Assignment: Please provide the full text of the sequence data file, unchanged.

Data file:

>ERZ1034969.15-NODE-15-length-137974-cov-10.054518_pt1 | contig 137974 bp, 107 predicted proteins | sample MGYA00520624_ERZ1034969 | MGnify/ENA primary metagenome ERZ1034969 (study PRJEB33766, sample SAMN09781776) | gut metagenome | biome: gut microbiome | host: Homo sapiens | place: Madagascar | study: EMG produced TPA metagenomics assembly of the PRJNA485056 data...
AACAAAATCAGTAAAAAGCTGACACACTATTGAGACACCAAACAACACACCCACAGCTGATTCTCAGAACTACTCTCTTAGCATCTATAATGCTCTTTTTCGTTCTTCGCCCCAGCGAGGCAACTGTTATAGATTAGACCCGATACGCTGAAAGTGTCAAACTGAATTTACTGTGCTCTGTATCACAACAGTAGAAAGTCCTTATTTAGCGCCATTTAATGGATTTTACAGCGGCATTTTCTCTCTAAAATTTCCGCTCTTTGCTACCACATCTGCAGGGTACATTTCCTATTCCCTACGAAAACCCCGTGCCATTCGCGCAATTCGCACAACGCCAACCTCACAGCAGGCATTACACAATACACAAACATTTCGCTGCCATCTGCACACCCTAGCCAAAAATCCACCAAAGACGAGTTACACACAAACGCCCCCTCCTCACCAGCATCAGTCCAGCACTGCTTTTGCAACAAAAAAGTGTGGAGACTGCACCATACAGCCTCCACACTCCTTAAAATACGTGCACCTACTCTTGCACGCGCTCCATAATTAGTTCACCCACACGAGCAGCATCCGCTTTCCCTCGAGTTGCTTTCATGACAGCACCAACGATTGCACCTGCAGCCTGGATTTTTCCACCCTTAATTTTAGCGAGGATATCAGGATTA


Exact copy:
>ERZ1034969.15-NODE-15-length-137974-cov-10.054518_pt1 | contig 137974 bp, 107 predicted proteins | sample MGYA00520624_ERZ1034969 | MGnify/ENA primary metagenome ERZ1034969 (study PRJEB33766, sample SAMN09781776) | gut metagenome | biome: gut microbiome | host: Homo sapiens | place: Madagascar | study: EMG produced TPA metagenomics assembly of the PRJNA485056 data...
AACAAAATCAGTAAAAAGCTGACACACTATTGAGACACCAAACAACACACCCACAGCTGATTCTCAGAACTACTCTCTTAGCATCTATAATGCTCTTTTTCGTTCTTCGCCCCAGCGAGGCAACTGTTATAGATTAGACCCGATACGCTGAAAGTGTCAAACTGAATTTACTGTGCTCTGTATCACAACAGTAGAAAGTCCTTATTTAGCGCCATTTAATGGATTTTACAGCGGCATTTTCTCTCTAAAATTTCCGCTCTTTGCTACCACATCTGCAGGGTACATTTCCTATTCCCTACGAAAACCCCGTGCCATTCGCGCAATTCGCACAACGCCAACCTCACAGCAGGCATTACACAATACACAAACATTTCGCTGCCATCTGCACACCCTAGCCAAAAATCCACCAAAGACGAGTTACACACAAACGCCCCCTCCTCACCAGCATCAGTCCAGCACTGCTTTTGCAACAAAAAAGTGTGGAGACTGCACCATACAGCCTCCACACTCCTTAAAATACGTGCACCTACTCTTGCACGCGCTCCATAATTAGTTCACCCACACGAGCAGCATCCGCTTTCCCTCGAGTTGCTTTCATGACAGCACCAACGATTGCACCTGCAGCCTGGATTTTTCCACCCTTAATTTTAGCGAGGATATCAGGATTA